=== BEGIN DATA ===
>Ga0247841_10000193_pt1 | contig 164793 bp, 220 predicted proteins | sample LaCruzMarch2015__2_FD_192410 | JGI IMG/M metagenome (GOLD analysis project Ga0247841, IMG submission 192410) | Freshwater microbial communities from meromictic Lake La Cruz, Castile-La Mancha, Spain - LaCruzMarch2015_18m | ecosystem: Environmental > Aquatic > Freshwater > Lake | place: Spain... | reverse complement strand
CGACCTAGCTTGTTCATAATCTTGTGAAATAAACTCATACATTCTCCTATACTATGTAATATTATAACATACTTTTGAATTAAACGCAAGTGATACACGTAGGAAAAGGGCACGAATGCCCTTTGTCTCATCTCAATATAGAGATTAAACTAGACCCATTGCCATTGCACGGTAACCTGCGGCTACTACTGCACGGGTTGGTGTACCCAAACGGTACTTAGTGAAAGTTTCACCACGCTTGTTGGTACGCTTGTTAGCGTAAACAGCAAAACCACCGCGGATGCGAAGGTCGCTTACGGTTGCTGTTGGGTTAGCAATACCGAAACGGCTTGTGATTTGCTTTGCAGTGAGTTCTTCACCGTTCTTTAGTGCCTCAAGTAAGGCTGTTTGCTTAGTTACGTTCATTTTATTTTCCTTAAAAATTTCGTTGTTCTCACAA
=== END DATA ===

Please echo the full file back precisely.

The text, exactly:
>Ga0247841_10000193_pt1 | contig 164793 bp, 220 predicted proteins | sample LaCruzMarch2015__2_FD_192410 | JGI IMG/M metagenome (GOLD analysis project Ga0247841, IMG submission 192410) | Freshwater microbial communities from meromictic Lake La Cruz, Castile-La Mancha, Spain - LaCruzMarch2015_18m | ecosystem: Environmental > Aquatic > Freshwater > Lake | place: Spain... | reverse complement strand
CGACCTAGCTTGTTCATAATCTTGTGAAATAAACTCATACATTCTCCTATACTATGTAATATTATAACATACTTTTGAATTAAACGCAAGTGATACACGTAGGAAAAGGGCACGAATGCCCTTTGTCTCATCTCAATATAGAGATTAAACTAGACCCATTGCCATTGCACGGTAACCTGCGGCTACTACTGCACGGGTTGGTGTACCCAAACGGTACTTAGTGAAAGTTTCACCACGCTTGTTGGTACGCTTGTTAGCGTAAACAGCAAAACCACCGCGGATGCGAAGGTCGCTTACGGTTGCTGTTGGGTTAGCAATACCGAAACGGCTTGTGATTTGCTTTGCAGTGAGTTCTTCACCGTTCTTTAGTGCCTCAAGTAAGGCTGTTTGCTTAGTTACGTTCATTTTATTTTCCTTAAAAATTTCGTTGTTCTCACAA